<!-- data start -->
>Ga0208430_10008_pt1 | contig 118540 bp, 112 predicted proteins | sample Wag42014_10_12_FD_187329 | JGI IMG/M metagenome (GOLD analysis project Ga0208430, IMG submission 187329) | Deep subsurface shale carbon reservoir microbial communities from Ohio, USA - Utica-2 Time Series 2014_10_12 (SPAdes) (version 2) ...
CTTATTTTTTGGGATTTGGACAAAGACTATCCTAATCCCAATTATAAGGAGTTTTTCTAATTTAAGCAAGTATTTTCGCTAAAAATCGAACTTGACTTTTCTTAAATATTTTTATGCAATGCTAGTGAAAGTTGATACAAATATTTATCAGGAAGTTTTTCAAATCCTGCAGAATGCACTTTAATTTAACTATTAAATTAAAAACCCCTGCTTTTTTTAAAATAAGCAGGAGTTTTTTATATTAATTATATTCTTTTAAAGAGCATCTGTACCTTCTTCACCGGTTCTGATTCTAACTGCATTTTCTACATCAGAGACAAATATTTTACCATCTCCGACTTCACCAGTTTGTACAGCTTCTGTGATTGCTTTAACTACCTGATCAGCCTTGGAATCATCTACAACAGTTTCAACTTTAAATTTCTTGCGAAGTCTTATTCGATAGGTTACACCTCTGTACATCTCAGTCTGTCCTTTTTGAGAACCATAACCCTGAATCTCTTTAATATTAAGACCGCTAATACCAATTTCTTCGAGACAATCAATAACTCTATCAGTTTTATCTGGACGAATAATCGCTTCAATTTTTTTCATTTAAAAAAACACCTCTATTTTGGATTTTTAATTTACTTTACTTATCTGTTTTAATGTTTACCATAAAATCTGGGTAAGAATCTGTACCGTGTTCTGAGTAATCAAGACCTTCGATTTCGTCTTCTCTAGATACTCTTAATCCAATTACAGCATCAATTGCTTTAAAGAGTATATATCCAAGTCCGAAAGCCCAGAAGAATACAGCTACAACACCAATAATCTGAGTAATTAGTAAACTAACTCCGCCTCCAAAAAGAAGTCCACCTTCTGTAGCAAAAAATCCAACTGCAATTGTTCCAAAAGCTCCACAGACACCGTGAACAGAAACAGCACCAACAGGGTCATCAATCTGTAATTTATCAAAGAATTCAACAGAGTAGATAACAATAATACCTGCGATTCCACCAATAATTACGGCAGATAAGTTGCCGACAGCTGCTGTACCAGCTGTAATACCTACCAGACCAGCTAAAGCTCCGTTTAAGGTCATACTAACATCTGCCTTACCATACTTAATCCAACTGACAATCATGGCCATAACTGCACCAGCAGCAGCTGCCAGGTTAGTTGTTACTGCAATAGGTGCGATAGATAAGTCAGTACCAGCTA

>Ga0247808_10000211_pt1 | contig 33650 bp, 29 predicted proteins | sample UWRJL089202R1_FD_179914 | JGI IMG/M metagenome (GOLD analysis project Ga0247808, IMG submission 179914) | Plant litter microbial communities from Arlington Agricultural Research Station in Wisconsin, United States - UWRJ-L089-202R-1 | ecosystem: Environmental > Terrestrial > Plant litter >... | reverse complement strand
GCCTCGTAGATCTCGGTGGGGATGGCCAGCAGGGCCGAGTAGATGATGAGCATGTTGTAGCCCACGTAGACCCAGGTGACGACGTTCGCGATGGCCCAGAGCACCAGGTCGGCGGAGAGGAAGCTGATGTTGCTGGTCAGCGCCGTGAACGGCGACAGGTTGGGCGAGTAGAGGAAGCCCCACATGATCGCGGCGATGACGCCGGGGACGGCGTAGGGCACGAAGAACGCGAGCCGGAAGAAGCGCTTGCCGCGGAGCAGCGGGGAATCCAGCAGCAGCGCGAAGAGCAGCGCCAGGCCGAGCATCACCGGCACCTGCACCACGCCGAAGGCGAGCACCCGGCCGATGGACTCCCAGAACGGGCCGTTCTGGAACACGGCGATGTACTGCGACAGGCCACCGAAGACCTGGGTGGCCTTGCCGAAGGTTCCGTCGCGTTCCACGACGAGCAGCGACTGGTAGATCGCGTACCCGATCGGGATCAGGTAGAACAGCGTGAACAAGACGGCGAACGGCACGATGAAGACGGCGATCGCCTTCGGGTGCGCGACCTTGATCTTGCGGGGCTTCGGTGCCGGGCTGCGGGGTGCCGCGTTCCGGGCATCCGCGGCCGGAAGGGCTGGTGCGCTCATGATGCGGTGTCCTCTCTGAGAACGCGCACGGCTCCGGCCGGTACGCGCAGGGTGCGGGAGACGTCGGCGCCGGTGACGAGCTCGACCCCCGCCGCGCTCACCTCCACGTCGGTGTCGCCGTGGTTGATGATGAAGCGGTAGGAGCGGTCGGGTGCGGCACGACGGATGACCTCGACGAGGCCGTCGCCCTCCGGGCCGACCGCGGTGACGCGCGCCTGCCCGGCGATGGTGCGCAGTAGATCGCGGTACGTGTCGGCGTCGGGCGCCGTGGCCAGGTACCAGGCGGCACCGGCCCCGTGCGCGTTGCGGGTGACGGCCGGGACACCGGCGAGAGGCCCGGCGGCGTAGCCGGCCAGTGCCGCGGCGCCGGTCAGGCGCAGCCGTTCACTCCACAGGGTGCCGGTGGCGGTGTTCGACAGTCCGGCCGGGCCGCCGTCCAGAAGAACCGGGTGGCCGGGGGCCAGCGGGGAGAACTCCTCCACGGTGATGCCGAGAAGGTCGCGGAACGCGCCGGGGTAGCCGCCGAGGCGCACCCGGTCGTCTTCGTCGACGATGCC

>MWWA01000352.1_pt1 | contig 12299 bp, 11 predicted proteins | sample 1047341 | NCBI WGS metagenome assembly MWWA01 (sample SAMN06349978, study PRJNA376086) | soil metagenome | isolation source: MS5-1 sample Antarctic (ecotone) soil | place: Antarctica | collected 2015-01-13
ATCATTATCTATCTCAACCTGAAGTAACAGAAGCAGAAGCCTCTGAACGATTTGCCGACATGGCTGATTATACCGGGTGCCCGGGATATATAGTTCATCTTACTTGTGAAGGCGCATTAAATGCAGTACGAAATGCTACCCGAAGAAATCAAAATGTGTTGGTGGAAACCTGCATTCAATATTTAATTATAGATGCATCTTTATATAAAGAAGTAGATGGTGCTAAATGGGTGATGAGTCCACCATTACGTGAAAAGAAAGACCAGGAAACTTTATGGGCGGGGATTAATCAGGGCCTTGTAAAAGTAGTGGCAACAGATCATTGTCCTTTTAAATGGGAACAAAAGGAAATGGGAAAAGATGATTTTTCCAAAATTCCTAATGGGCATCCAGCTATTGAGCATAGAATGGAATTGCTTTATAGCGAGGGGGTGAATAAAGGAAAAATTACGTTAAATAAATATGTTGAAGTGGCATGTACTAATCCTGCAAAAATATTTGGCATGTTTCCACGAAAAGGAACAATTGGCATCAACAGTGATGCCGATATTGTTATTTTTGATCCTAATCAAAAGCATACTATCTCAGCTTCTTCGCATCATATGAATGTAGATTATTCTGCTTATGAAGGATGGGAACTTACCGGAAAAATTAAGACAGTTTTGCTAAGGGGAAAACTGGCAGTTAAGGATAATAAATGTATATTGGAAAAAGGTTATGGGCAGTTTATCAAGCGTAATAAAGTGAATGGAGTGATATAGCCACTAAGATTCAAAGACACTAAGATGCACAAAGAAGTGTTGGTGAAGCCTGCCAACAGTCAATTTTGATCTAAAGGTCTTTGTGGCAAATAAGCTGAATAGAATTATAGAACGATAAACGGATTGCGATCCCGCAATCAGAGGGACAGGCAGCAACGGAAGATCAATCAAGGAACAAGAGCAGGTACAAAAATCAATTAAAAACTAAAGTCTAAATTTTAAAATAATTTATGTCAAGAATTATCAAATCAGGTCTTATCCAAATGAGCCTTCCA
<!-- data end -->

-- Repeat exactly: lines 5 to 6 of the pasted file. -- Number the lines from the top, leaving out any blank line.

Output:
>MWWA01000352.1_pt1 | contig 12299 bp, 11 predicted proteins | sample 1047341 | NCBI WGS metagenome assembly MWWA01 (sample SAMN06349978, study PRJNA376086) | soil metagenome | isolation source: MS5-1 sample Antarctic (ecotone) soil | place: Antarctica | collected 2015-01-13
ATCATTATCTATCTCAACCTGAAGTAACAGAAGCAGAAGCCTCTGAACGATTTGCCGACATGGCTGATTATACCGGGTGCCCGGGATATATAGTTCATCTTACTTGTGAAGGCGCATTAAATGCAGTACGAAATGCTACCCGAAGAAATCAAAATGTGTTGGTGGAAACCTGCATTCAATATTTAATTATAGATGCATCTTTATATAAAGAAGTAGATGGTGCTAAATGGGTGATGAGTCCACCATTACGTGAAAAGAAAGACCAGGAAACTTTATGGGCGGGGATTAATCAGGGCCTTGTAAAAGTAGTGGCAACAGATCATTGTCCTTTTAAATGGGAACAAAAGGAAATGGGAAAAGATGATTTTTCCAAAATTCCTAATGGGCATCCAGCTATTGAGCATAGAATGGAATTGCTTTATAGCGAGGGGGTGAATAAAGGAAAAATTACGTTAAATAAATATGTTGAAGTGGCATGTACTAATCCTGCAAAAATATTTGGCATGTTTCCACGAAAAGGAACAATTGGCATCAACAGTGATGCCGATATTGTTATTTTTGATCCTAATCAAAAGCATACTATCTCAGCTTCTTCGCATCATATGAATGTAGATTATTCTGCTTATGAAGGATGGGAACTTACCGGAAAAATTAAGACAGTTTTGCTAAGGGGAAAACTGGCAGTTAAGGATAATAAATGTATATTGGAAAAAGGTTATGGGCAGTTTATCAAGCGTAATAAAGTGAATGGAGTGATATAGCCACTAAGATTCAAAGACACTAAGATGCACAAAGAAGTGTTGGTGAAGCCTGCCAACAGTCAATTTTGATCTAAAGGTCTTTGTGGCAAATAAGCTGAATAGAATTATAGAACGATAAACGGATTGCGATCCCGCAATCAGAGGGACAGGCAGCAACGGAAGATCAATCAAGGAACAAGAGCAGGTACAAAAATCAATTAAAAACTAAAGTCTAAATTTTAAAATAATTTATGTCAAGAATTATCAAATCAGGTCTTATCCAAATGAGCCTTCCA